One of the interesting reflections that resulted from writing our
chapter was a strong realization of how far we have come in
galvanizing research at Feinberg. We started with a relatively small
research portfolio that we have grown by more than 300 percent since the
early 2000s. Research has really become a hallmark of the university and
an area of growth that we have trumpeted.
The fact that the co-authors for this chapter include the dean of our
medical school, our vice president for research, and our vice dean for
finance and administration underscores the power of linking business
principles with the traditions of academics to develop best practices.
Sometimes applying what can be categorized as “corporate ways” of
approaching problems can lead to breakthroughs in how we manage and
govern medical centers.
As the Affordable Care Act changes healthcare reimbursement and
delivery and the NIH budget continues to compete for limited federal
fiscal resources, there will be increased pressures on academic health
centers to stay relevant and solvent. Developing a coordinated approach
among all medical partners will likely be the only viable way to address
this new reality. For example, a hospital relates to a medical school
through funds flows for research and education growth, support for
academic efforts by clinician educators, and shared opportunities to
incorporate advances in education and research into new and novel
therapies delivered in the hospital setting. A hospital benefits from the
relationship through differentiated products in a rapidly consolidating
marketplace. A hospital with clinical trials, physician scientists, and
the ability to demonstrate cutting-edge care will create a strong value
proposition in the marketplace.
In terms of the partnerships between universities and schools, central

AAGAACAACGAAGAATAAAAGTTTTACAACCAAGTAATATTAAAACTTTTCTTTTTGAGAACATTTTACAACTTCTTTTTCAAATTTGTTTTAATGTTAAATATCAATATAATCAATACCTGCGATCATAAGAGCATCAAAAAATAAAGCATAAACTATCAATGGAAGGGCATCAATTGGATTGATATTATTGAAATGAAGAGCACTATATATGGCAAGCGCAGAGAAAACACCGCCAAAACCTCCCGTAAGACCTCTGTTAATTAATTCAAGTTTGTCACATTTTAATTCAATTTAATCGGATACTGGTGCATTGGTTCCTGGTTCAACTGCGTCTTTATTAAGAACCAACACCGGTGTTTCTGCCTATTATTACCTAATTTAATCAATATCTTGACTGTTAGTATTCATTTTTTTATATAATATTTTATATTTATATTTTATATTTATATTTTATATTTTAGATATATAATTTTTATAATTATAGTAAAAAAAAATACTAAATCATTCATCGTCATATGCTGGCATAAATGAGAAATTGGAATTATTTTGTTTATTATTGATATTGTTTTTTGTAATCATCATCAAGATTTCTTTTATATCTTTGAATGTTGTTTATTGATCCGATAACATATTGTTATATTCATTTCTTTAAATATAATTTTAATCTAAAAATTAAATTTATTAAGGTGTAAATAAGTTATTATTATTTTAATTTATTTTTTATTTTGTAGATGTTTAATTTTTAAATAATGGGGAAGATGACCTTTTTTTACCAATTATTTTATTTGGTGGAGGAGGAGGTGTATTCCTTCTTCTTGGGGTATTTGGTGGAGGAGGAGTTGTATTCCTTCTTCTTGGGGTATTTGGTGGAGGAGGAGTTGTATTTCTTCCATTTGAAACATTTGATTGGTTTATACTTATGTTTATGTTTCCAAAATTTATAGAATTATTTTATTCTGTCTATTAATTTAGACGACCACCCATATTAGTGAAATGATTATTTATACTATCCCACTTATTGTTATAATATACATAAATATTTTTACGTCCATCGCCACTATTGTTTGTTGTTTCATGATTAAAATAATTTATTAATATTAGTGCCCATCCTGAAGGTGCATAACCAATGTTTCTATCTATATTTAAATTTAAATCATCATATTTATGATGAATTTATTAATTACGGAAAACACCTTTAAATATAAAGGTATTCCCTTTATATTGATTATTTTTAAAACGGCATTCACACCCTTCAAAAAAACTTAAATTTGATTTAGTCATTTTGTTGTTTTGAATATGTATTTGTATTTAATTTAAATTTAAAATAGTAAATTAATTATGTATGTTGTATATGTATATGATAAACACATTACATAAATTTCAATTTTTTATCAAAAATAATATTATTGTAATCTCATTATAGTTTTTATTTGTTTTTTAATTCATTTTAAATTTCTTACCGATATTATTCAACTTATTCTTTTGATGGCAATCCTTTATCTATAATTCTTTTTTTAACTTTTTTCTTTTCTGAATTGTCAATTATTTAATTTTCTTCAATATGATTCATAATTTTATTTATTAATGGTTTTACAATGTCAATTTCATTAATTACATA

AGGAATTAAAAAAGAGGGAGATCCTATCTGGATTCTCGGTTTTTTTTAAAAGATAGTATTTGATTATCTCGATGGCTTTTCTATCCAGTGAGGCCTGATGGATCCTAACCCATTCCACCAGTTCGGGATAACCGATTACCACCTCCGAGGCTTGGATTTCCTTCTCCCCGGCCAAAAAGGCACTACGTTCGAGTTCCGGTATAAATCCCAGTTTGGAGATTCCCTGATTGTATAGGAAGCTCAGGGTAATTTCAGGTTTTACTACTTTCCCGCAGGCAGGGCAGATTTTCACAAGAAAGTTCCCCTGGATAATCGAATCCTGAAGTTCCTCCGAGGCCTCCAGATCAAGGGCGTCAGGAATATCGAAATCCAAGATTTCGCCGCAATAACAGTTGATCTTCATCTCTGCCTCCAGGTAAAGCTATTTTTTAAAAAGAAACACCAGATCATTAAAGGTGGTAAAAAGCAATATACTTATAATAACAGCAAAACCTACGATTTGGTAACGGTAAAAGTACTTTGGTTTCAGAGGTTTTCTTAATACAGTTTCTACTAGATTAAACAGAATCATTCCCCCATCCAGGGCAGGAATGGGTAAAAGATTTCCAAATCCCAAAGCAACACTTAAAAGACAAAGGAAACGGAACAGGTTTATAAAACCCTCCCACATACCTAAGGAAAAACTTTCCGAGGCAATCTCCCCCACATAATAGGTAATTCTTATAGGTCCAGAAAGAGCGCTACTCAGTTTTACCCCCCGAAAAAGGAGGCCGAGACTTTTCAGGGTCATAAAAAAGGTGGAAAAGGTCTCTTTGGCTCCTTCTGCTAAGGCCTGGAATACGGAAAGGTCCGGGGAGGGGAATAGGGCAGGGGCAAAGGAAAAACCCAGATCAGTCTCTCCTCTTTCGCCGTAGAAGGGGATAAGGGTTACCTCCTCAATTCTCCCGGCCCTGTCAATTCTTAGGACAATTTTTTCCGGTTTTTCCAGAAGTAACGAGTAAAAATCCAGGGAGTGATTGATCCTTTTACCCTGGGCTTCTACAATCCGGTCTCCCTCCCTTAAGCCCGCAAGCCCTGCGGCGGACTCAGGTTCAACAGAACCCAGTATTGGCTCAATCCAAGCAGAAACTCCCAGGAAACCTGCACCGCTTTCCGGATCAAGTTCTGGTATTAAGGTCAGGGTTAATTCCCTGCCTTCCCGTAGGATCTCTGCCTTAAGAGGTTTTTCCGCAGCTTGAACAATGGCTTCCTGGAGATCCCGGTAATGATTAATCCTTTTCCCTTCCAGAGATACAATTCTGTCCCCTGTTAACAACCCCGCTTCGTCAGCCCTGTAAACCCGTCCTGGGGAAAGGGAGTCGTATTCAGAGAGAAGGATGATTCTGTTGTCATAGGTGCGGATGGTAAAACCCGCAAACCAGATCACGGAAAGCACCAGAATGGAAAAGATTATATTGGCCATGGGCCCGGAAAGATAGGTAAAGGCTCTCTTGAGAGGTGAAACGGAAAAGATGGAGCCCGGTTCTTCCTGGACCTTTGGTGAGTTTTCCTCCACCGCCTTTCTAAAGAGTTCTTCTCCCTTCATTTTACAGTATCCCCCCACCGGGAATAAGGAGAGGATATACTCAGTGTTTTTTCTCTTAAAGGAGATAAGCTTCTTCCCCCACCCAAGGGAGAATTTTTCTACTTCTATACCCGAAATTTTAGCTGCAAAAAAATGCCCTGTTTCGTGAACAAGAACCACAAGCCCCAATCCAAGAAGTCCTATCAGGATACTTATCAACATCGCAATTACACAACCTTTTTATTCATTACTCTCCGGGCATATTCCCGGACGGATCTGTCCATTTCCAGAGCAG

administration depends heavily on its medical school for the reputational
impact it has on rankings and for the boundless opportunities for
collaborative teaching and research activities. Also, in some fully
integrated systems, clinical surplus helps sustain the core academic
mission of the university. In this new era and uncertain environment,
aligning incentives for both shared success and shared opportunities for
cost synergies across all these relationships will be vitally important tools.
With respect to research optimization, an important lesson from our
chapter is how important it is to share best practices and strategies with
other institutions and their leaders. As with fundamental research,
findings and translation are accelerated by having others implement the
approaches that led to success.
Another finding that I think comes through in the chapter is how
important central planning is and, in other cases, how important not
having central planning is. There is, in fact, a spectrum of central
management. At certain levels, central management can motivate
constructive entrepreneurialism. At other levels, it can lead to suboptimal
infighting and isolationism. For example, as we discuss in the chapter,
while we believe universities should decentralize their medical schools,
medical schools are best off centralizing their departments. This subtle
dynamic is important to understand in order to foster growth.
Another key takeaway is the importance of metrics. But equally
important—if not more so—is executing against these metrics. Vision
without execution is simply hallucination. You have to have the tools,
processes, and will to act upon the information the numbers provide. In
terms of developing metrics, an institution may be able to find models
from peers, but often external benchmarks and approaches are only the
start. An institution must look long and hard at its own set of data, and its
own situation, and determine what approaches will best suit its needs and
the many factors that the organization must manage.
I hope that this chapter—and this book—prompt further conversations
on these important topics. It would be our great wish that we have
stimulated constructive conversation amongst our academic health
center colleagues. While there are occasions for us to compete for the best
recruits or the next big grant, we must also acknowledge those occasions
where we must work together. We are held in the public trust to advance
knowledge, train the next generation, and deliver care to patients. Given
the challenges brewing just off the horizon, we will all be better off facing
them together. This chapter is our contribution to that conversation.
Craig Johnson, MBA
Vice Dean for Finance and Administration
Feinberg School of Medicine